Learning Philosophy

“Pursuing Personal Best” in a caring environment is Iona College’s philosophical foundation.

In pursuing personal best in a caring environment:

  • The school maintains an unrelenting focus on student achievement and learning.
  • Teacher-student partnerships focus on learning.
  • The school culture nurtures and sustains continuous improvement.

To this end the following assumptions and beliefs underpin teaching practice and learning opportunities at Iona College.

Beliefs about Learning and Teaching

  • Every student has a right to the best possible educational experience.
  • All students have the capacity to learn but each student has an individual learning style and pace.
  • Teaching is about helping young people become better learners.  The teacher’s role is to provide students with the skills and strategies for taking the next step in their learning.
  • A good learner is confident, curious and capable.
  • Instilling a love of learning in students encourages life-long learning and is more important than teaching them specific knowledge.
  • Learning is an active rather than a passive process.  There has been a major shift in the pedagogy or teaching methodology from an “Instruction Approach” to a “Learning Approach”.  With the “Learning Approach” the purpose is not to transfer knowledge from one person to another but to create an environment and experiences that produce learning.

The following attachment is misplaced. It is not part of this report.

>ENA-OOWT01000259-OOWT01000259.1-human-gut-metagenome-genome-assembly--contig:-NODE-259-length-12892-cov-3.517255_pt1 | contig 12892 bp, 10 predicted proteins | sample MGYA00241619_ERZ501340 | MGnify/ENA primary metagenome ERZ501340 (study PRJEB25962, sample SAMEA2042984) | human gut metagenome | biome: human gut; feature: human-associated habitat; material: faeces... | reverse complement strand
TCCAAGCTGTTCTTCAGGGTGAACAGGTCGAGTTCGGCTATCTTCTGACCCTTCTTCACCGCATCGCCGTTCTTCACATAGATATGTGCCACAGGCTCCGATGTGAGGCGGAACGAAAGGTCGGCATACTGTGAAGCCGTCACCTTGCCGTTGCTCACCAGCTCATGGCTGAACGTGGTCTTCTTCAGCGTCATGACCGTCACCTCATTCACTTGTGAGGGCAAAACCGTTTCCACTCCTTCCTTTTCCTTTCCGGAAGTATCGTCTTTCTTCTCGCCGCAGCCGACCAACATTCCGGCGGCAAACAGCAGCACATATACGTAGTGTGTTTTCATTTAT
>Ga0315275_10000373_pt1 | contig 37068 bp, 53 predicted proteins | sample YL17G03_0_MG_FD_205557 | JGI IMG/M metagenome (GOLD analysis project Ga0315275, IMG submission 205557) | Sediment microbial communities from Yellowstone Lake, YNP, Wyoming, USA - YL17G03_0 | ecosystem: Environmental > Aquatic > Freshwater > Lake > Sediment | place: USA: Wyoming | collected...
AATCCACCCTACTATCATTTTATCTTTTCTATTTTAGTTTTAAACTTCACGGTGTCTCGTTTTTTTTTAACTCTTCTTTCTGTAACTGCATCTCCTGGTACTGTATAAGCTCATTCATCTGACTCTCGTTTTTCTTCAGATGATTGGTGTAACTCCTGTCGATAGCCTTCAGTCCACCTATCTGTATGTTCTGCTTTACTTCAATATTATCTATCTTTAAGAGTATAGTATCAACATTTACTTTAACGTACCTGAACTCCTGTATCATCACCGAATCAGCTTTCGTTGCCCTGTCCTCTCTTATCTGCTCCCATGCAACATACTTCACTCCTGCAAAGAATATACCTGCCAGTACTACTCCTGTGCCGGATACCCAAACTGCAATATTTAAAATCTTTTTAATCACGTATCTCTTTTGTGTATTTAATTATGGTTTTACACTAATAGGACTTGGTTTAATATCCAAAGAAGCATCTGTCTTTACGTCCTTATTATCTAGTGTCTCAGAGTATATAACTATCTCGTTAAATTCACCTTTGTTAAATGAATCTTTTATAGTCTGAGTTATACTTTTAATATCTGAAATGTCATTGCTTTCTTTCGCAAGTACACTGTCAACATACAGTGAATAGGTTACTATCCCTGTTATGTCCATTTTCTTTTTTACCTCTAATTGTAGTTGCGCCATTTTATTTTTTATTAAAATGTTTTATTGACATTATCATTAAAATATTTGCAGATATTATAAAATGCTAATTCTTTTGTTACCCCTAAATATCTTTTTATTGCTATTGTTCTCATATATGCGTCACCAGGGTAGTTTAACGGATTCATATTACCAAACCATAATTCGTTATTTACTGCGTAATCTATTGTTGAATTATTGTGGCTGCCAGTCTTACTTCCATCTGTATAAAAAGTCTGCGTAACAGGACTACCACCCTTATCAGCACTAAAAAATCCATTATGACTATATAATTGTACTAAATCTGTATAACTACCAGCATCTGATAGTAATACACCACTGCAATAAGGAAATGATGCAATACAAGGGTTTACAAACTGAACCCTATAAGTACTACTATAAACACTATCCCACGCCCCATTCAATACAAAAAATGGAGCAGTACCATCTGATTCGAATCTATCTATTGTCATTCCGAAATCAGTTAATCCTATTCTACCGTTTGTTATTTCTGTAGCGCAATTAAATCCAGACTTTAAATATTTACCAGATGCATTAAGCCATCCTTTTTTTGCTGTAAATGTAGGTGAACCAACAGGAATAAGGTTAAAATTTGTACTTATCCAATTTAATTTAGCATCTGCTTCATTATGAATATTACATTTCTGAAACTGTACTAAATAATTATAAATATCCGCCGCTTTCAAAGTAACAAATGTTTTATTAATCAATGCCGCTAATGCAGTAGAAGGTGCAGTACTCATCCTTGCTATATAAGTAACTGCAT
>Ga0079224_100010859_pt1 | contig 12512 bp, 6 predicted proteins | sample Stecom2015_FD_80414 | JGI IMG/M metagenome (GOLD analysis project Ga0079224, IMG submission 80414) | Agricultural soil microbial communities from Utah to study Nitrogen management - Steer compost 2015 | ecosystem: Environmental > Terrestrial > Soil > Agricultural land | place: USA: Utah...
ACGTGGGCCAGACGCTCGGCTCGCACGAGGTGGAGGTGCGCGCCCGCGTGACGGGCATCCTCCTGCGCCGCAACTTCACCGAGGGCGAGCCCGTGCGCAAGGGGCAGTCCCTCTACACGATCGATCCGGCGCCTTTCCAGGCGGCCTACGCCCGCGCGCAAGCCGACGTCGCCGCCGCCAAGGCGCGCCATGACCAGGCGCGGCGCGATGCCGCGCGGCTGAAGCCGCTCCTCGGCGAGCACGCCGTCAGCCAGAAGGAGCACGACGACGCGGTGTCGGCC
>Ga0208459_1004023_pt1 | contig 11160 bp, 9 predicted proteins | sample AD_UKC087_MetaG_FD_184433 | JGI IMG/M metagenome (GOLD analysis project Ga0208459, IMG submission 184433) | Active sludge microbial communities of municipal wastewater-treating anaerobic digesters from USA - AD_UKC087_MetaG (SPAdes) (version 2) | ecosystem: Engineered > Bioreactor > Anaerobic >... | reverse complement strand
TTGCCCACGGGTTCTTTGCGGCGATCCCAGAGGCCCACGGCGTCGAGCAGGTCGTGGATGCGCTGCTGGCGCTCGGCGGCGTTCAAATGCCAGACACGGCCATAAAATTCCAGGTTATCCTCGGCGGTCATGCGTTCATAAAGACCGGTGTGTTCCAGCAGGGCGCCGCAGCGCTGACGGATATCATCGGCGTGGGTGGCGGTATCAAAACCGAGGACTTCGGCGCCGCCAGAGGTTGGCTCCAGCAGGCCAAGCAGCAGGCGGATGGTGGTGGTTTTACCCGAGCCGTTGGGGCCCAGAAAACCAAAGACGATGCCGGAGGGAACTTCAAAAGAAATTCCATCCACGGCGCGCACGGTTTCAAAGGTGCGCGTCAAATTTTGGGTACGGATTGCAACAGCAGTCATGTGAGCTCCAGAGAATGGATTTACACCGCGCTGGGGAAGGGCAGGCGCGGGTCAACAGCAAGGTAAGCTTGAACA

• Learning takes place when individuals are able to build on existing knowledge and make sense of the new experience.  The learning process needs to engage students in activities in which they learn by doing things, both with the hands and the head.  It is important that teachers use a variety of teaching strategies and that these teaching strategies focus on higher order thinking.
  • Teaching is high quality only if it assists all students to learn and make progress.  Our aim is to produce learning with every student by whatever means works best.
  • New Zealand research shows that what teachers do in classrooms has the biggest influence on student outcomes.  If we as teachers make the biggest difference to what students can achieve, then we need to be willing to investigate ways to improve our teaching.
  • Teachers learn and develop in their craft by reflecting on what they are doing, why they are doing it, and the effect it is having.  The on-going focus centres on seeking ways to improve student learning and achievement.
  • Staff need opportunities to develop and strengthen their teaching skills.  This takes time and needs sustained support as changing teaching involves risk, practice, repetition and patience.
  • The New Zealand Curriculum identifies five key competencies that are the key to learning in every learning area: thinking; using language, symbols, and texts; managing self; relating to others and participating and contributing.  The learning areas can be seen as a vehicle for engaging learning and developing these competencies.